Alnylam Advances RNAi Drug Results After Two Years of Treatment

Xconomy Boston — 

Alnylam Pharmaceuticals is marching forward in its pursuit of developing a pair of RNA interference drugs that aim to reduce the levels of a protein known to cause a type of rare disease that can harm the nervous system or the heart—but there’s still plenty of work left to be done, even after the company released updated data today from a Phase 2 extension trial.

The results from the study showed some improvement for Alnylam’s most advanced candidate, patisiran. Alnylam (NASDAQ: ALNY) reports that patisiran, which must be infused at a hospital, improved the neurological function of most of a small group of 27 patients who took the drug for 24 months, even more than it did after 12 months.

The Phase 2 extension trial was studying patients who have a classification of the disease, familial amyloidotic polyneuropathy (FAP), that’s associated with severe pain or loss of autonomic nervous system function. The extension study measured results using a standardized score against historical data—data based on other Phase 3 trials and scientific literature. It is not a randomized trial or a comparison to placebo, which Alnylam is doing in a separate Phase 3 trial.

The results for Alnylam’s other candidate, revusiran, showed less luster. Revusiran was being studied in a similar Phase 2 trial against historical data, but on a version of the disease that can cause heart failure, or familial amyloidotic cardiomyopathy. Studying how far patients walked for six minutes before being injected with revusiran and after, Alnylam characterized the results as “in line” with historical measures of other drugs.

Patisiran is more advanced, but revusiran has drawn attention because it is a subcutaneous injection. Patisiran has to be infused at a hospital, a more arduous task for patients. There was also interest in the revusiran results because it was the first longer-term study of the drug’s use.

Shares of Alnylam’s stock did rise after the results by almost 9 percent to $60.47 by 1:05 p.m. today in New York. That may have been related to a hint of positive news from the Cambridge, MA-based company: It expects to complete enrollment for a Phase 3 trial of revusiran this summer, which may mean results could be available by 2018.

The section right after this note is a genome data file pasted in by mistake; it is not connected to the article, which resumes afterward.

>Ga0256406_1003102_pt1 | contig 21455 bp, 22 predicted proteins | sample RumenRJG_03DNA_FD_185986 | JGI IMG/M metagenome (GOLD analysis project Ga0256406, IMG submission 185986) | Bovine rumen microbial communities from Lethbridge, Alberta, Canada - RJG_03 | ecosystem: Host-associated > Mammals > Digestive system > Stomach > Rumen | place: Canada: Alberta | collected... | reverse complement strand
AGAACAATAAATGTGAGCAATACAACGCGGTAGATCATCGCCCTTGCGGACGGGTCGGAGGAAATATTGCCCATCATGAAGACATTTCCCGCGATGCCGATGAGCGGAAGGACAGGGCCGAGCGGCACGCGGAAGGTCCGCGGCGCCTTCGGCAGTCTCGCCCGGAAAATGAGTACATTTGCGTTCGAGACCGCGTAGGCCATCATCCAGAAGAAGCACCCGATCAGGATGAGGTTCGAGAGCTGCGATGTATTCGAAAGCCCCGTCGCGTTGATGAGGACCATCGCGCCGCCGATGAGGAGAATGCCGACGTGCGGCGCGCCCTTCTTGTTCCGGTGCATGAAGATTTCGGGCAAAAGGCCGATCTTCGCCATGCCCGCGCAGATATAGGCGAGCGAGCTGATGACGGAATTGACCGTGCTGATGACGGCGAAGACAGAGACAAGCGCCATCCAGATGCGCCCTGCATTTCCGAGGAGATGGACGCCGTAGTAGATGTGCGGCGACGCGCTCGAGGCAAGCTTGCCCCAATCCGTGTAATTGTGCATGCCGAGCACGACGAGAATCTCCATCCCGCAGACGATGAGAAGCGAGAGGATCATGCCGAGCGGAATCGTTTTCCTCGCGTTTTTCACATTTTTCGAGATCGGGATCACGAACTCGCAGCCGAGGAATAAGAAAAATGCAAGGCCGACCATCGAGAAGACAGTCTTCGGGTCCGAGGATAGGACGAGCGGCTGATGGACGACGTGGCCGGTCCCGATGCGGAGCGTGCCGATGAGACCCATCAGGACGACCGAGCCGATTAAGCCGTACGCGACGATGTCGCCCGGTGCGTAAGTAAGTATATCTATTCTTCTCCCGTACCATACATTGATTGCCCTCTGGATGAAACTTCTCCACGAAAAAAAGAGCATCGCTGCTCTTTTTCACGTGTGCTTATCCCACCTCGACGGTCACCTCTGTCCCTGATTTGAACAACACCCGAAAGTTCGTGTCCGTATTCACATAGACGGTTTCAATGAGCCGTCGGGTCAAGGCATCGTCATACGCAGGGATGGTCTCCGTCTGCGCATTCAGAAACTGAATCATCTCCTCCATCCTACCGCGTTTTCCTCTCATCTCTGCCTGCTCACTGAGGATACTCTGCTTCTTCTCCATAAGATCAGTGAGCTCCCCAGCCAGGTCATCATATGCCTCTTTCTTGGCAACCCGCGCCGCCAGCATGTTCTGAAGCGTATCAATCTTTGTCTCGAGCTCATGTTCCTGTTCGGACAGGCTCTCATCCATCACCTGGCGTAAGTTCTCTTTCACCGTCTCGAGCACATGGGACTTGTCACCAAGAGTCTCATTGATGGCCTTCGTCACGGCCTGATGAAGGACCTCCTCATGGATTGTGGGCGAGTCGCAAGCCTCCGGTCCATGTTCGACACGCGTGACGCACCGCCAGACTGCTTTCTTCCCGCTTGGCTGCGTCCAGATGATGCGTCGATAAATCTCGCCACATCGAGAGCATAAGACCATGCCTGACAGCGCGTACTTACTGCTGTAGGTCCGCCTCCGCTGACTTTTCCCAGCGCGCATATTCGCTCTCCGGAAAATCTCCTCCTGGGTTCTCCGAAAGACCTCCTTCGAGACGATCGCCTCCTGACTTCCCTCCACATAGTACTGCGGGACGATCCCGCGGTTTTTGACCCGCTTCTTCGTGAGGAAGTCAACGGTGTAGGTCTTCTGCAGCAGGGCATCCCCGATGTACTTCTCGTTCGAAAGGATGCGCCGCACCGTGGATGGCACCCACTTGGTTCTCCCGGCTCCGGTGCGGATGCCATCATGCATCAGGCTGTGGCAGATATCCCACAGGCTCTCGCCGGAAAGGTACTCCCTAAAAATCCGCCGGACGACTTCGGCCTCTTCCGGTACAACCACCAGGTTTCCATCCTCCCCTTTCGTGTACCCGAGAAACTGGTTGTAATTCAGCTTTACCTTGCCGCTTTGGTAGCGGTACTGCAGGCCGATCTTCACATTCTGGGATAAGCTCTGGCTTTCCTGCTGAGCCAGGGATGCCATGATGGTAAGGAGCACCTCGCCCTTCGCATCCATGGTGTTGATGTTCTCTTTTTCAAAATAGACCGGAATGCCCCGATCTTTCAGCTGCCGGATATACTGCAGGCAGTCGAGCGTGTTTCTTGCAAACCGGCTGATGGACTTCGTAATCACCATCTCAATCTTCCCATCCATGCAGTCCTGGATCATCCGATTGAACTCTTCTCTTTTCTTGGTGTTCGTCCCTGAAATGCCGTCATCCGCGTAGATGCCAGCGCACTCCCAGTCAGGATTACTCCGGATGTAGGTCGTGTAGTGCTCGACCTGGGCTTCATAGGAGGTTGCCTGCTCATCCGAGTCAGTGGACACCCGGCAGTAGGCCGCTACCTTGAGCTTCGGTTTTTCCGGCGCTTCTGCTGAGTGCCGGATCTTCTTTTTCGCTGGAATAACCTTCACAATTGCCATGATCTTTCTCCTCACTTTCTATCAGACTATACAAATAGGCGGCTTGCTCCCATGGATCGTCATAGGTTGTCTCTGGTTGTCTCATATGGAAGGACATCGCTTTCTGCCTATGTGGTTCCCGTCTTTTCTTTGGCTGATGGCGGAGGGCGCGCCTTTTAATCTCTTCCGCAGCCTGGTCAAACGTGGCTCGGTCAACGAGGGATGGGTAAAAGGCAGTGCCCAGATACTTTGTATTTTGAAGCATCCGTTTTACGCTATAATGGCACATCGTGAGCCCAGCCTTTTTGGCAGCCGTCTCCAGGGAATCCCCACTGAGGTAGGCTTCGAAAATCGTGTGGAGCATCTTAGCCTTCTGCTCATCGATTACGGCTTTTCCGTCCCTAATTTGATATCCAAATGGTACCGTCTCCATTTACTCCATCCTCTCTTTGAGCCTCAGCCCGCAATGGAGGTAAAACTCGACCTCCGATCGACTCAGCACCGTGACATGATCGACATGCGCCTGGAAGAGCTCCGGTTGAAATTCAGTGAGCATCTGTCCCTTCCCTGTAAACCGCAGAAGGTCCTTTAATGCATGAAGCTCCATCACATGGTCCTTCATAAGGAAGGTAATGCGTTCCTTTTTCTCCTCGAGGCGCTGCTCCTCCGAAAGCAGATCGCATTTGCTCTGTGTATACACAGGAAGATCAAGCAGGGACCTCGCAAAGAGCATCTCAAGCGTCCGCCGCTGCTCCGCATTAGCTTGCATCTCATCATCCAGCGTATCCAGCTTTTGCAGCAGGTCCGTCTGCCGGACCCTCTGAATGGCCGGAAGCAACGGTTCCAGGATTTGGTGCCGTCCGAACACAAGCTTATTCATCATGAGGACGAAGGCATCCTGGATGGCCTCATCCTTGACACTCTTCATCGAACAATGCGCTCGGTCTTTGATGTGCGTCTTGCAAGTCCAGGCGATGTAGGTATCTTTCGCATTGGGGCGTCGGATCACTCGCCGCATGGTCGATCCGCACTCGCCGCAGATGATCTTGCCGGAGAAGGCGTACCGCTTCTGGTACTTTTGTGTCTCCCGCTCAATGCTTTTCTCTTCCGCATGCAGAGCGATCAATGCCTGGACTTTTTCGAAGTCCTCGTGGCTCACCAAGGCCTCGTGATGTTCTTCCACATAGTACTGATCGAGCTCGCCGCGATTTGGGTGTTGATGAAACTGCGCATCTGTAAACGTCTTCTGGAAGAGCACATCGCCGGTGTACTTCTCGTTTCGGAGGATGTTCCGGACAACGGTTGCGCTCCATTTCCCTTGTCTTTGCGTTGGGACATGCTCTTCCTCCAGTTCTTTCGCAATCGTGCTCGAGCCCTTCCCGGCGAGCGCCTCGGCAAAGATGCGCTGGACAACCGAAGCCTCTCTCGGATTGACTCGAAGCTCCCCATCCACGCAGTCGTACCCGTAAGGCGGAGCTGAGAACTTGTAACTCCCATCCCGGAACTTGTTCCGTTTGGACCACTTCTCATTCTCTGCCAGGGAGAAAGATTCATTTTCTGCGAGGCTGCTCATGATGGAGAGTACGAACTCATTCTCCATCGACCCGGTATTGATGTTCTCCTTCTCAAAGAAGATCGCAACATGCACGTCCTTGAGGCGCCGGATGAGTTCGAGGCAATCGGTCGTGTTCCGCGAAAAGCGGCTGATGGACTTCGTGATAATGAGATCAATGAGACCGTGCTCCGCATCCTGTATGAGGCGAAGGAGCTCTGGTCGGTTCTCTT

In the patisiran study, patients were measured by what’s known as the “modified neuropathy impairment score.” A decrease in the score—which measures things like muscle weakness, reflexes, and how patients respond to heat or touch—means patients are improving (and a higher score means they are suffering more nerve damage). The 24 patients on patisiran for 24 months had a 6.7 point decrease. For the 20 patients on patisiran for 12 months, it was a 2.5-point decrease on their scores, on average. In the historical results that Alnylam compared this study to, patients saw an increase of 26 to 30 points at 24 months, the company says.

Measuring the drug’s ability to improve neurological function—a factor in how the drug makes the patient feel—is still noteworthy because it may be seen as validation of the scientific hypothesis behind RNAi drugs. Xconomy dove deep into the details of patisiran’s Phase 2 results and how they are measured in April 2015.

The RNAi drugs target transthyretin, or TTR, a protein that’s produced in the liver. If there are mutations in the protein, it can build up and cause damage to nerves, heart, and other organs. About 10,000 people suffer from the nervous system-related version of the disease, and about 40,000 worldwide are affected by the cardiac type, Alnylam says.

As Xconomy previously reported, the only treatment options for FAP patients are a liver transplant, or Pfizer’s tafamidis (Vyndaqel), which is approved in Europe but not in the U.S. Alnylam is also in a race with another maker of RNA-based drugs, Isis Pharmaceuticals (NASDAQ: ISIS), which is co-developing a treatment with GlaxoSmithKline called ISIS-TTRrx that’s also in late-stage testing.